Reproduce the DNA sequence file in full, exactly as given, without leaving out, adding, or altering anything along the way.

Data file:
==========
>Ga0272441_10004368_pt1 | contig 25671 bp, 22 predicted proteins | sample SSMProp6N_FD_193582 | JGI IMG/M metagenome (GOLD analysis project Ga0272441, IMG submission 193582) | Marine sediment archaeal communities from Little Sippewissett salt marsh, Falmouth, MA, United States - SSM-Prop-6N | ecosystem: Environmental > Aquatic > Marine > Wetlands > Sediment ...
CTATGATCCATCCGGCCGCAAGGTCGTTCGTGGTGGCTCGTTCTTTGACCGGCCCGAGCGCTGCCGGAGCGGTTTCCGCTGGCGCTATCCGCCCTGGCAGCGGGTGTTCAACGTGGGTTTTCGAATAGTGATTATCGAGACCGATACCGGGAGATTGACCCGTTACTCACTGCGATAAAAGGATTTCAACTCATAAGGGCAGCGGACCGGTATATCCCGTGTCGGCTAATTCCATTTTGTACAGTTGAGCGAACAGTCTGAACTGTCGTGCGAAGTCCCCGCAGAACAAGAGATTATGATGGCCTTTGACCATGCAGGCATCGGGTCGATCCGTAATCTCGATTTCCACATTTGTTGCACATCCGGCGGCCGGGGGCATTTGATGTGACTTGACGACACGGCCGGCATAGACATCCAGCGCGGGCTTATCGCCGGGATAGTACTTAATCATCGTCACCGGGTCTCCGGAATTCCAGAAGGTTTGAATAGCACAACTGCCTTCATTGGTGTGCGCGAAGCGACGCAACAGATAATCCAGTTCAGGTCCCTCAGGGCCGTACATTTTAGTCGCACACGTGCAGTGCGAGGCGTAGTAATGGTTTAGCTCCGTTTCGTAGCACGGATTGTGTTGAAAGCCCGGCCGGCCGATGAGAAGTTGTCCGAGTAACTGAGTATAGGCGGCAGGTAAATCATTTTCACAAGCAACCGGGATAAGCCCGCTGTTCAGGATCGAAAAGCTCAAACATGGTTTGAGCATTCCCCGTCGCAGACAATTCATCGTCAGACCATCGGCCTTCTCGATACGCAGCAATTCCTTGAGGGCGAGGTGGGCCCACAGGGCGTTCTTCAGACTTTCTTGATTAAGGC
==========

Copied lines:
>Ga0272441_10004368_pt1 | contig 25671 bp, 22 predicted proteins | sample SSMProp6N_FD_193582 | JGI IMG/M metagenome (GOLD analysis project Ga0272441, IMG submission 193582) | Marine sediment archaeal communities from Little Sippewissett salt marsh, Falmouth, MA, United States - SSM-Prop-6N | ecosystem: Environmental > Aquatic > Marine > Wetlands > Sediment ...
CTATGATCCATCCGGCCGCAAGGTCGTTCGTGGTGGCTCGTTCTTTGACCGGCCCGAGCGCTGCCGGAGCGGTTTCCGCTGGCGCTATCCGCCCTGGCAGCGGGTGTTCAACGTGGGTTTTCGAATAGTGATTATCGAGACCGATACCGGGAGATTGACCCGTTACTCACTGCGATAAAAGGATTTCAACTCATAAGGGCAGCGGACCGGTATATCCCGTGTCGGCTAATTCCATTTTGTACAGTTGAGCGAACAGTCTGAACTGTCGTGCGAAGTCCCCGCAGAACAAGAGATTATGATGGCCTTTGACCATGCAGGCATCGGGTCGATCCGTAATCTCGATTTCCACATTTGTTGCACATCCGGCGGCCGGGGGCATTTGATGTGACTTGACGACACGGCCGGCATAGACATCCAGCGCGGGCTTATCGCCGGGATAGTACTTAATCATCGTCACCGGGTCTCCGGAATTCCAGAAGGTTTGAATAGCACAACTGCCTTCATTGGTGTGCGCGAAGCGACGCAACAGATAATCCAGTTCAGGTCCCTCAGGGCCGTACATTTTAGTCGCACACGTGCAGTGCGAGGCGTAGTAATGGTTTAGCTCCGTTTCGTAGCACGGATTGTGTTGAAAGCCCGGCCGGCCGATGAGAAGTTGTCCGAGTAACTGAGTATAGGCGGCAGGTAAATCATTTTCACAAGCAACCGGGATAAGCCCGCTGTTCAGGATCGAAAAGCTCAAACATGGTTTGAGCATTCCCCGTCGCAGACAATTCATCGTCAGACCATCGGCCTTCTCGATACGCAGCAATTCCTTGAGGGCGAGGTGGGCCCACAGGGCGTTCTTCAGACTTTCTTGATTAAGGC